Damon Wagner started at PennDOT as a seasonal worker driving a snowplow in October 1999 and never left. Now he works full time as a Highway Administration Program Manager, but the title he may be known for locally is "Coach."
Damon has three daughters who all play softball (the youngest - age 8, the middle – age 11 and the oldest daughter – age 13). They live in rural Renovo, PA, and while a softball organization existed, he felt it had room to grow. Like many parents who volunteer, Damon started coaching seven years ago out of necessity, because in most rural communities it is tough to get volunteers. He was President of the travel softball organization that his daughter played on in 2018-19 and presently coaches three, girls' teams: Jr High School Softball as well as two traveling softball teams at both the 14u and 12u level. The organization has grown, and teams have been added this past year, a real testament to the commitment Damon has for his passion of coaching and improving structural organizations. The teams travel primarily from April until August through the states of Pennsylvania, Maryland, New York and Virginia.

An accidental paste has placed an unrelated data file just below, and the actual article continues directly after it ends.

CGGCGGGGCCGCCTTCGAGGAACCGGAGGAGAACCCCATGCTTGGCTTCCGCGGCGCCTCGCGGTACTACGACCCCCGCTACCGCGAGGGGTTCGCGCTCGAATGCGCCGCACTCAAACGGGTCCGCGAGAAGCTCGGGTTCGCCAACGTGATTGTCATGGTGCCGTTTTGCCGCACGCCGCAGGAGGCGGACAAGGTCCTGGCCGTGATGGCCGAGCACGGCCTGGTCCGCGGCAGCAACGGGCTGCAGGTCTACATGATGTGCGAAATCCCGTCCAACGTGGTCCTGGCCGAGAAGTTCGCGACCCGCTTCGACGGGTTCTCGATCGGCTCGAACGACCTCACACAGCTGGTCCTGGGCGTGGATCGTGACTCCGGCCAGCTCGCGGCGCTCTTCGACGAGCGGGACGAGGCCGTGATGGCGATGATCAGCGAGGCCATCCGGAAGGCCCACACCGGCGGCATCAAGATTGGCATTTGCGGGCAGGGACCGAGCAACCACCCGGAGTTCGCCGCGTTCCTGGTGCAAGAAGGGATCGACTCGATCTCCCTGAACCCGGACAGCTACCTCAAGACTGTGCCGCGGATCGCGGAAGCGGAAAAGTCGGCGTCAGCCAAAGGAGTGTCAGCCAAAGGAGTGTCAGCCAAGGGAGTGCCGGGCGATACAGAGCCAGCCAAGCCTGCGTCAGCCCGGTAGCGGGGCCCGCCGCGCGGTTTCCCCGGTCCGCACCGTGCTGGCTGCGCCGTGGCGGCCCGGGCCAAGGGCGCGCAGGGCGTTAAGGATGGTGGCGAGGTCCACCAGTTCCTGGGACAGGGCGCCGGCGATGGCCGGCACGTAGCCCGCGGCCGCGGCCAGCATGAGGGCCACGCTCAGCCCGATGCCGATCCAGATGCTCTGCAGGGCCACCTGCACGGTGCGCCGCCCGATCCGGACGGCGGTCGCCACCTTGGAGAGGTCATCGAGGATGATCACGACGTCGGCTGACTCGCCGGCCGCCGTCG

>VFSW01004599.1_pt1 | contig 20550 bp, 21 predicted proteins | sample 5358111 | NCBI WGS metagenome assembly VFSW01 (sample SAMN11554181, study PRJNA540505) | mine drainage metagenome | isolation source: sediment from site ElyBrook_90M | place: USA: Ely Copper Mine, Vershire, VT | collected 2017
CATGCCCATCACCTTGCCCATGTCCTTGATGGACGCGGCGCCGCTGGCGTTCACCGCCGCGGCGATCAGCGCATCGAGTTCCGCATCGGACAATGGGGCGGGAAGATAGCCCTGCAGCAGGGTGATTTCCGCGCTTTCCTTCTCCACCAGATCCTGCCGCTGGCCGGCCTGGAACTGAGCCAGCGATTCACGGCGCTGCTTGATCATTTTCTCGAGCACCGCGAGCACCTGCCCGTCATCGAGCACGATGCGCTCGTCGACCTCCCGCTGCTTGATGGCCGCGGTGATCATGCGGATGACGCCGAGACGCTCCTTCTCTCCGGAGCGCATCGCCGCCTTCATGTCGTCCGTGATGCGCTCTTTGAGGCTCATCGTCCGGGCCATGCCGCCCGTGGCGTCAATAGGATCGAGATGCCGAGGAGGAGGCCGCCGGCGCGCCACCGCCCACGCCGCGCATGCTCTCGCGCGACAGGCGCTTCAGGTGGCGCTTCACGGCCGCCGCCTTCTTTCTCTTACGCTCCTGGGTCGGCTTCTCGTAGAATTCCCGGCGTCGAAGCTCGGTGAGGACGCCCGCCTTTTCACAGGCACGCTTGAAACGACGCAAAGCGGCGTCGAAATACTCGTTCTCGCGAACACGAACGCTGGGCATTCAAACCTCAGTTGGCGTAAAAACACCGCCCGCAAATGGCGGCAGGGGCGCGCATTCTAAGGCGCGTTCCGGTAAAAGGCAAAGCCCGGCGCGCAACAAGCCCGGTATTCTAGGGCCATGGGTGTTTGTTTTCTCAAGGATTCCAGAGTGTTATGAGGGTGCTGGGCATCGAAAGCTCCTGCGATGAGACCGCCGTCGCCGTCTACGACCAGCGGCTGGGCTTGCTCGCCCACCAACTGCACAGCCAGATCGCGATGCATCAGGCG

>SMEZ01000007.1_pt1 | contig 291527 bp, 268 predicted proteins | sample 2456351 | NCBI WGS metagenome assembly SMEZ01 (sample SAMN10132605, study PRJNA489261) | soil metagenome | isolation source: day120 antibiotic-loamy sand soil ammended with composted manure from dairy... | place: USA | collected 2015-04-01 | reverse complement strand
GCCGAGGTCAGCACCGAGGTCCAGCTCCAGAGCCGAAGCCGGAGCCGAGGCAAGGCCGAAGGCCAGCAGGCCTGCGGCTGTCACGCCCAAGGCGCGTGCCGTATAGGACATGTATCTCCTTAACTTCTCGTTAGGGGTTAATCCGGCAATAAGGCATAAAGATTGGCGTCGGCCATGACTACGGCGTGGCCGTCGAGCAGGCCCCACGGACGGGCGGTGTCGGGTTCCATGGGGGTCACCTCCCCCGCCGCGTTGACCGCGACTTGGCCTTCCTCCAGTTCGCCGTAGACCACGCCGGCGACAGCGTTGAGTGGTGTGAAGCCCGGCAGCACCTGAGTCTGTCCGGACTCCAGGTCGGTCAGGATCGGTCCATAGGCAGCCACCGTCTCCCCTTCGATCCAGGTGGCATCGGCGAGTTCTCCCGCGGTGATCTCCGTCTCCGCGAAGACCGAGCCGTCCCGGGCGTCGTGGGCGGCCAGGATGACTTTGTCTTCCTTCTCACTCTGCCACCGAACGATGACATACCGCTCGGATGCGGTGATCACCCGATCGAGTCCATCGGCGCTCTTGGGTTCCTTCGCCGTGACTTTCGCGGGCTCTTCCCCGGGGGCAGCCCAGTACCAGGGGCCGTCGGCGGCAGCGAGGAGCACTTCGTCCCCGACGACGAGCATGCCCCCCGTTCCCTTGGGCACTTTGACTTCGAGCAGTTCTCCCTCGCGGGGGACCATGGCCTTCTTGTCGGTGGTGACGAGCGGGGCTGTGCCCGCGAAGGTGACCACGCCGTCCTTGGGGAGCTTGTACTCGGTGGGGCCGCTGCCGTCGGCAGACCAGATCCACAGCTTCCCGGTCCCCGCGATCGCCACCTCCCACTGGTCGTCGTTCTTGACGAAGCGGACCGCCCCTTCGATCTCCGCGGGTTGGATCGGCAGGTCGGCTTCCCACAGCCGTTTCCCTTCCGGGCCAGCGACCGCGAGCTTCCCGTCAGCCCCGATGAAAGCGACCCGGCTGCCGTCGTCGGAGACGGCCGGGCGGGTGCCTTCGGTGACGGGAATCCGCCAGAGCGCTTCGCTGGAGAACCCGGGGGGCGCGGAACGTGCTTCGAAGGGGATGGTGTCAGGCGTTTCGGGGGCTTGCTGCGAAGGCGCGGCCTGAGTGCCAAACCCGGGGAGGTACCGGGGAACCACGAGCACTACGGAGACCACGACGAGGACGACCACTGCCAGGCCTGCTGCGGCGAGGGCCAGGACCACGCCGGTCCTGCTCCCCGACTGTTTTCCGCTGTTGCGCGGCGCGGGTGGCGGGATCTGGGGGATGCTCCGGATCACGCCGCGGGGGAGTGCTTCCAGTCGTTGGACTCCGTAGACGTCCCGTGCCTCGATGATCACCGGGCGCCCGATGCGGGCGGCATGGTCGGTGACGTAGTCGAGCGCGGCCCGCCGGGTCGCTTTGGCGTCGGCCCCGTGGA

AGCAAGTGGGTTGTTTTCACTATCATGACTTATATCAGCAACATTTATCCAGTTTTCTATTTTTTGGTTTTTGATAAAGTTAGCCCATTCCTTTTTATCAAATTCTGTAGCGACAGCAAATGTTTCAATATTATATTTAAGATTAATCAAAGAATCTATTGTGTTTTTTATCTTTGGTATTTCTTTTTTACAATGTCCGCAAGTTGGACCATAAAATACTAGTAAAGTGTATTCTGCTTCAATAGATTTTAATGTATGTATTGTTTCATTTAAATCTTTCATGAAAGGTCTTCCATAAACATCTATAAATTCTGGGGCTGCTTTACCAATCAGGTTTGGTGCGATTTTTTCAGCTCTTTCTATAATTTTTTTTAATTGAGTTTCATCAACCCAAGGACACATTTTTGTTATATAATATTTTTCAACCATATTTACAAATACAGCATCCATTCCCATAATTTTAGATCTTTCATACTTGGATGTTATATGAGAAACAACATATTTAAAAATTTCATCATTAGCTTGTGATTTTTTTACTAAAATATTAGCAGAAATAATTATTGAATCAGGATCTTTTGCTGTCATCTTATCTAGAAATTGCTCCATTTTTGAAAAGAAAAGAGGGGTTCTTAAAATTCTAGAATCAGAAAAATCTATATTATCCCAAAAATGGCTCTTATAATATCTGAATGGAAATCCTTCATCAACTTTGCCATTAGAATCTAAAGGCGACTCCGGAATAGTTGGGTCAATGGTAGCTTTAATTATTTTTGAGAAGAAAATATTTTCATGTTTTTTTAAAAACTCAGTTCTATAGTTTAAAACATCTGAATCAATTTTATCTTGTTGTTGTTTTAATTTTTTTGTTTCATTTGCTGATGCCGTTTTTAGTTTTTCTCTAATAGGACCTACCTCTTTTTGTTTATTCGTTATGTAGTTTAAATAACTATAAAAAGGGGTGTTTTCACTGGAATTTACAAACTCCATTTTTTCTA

"We camp on weekends when traveling for tournaments. That is what the girls will remember the most, not if they won or lost that day on the field," said Damon.
Damon used to coach boys wrestling at Bucktail High School, but when he started to work with the girls' softball teams, he discovered his biggest challenge was learning how to relate to them. He explained that one girl may do better if he is stern and keeps pushing them, while another may need all "rainbows and sunshine" to motivate her.
"The bigger picture is that this is a whole lot more than softball. I realized that for the girls, I was a role model and mentor to them, teaching them how to be productive citizens in society," said Damon.
And the families that he has met throughout the years has been great, too. "We spend almost every weekend together from April until August, so we get to know each other pretty well," said Damon.
After coaching three teams of girls' softball, he understands that it may have helped him learn how to communicate better as a dad with his daughters off the field. When you talk with him, you can tell he loves his title of "Dad" the most.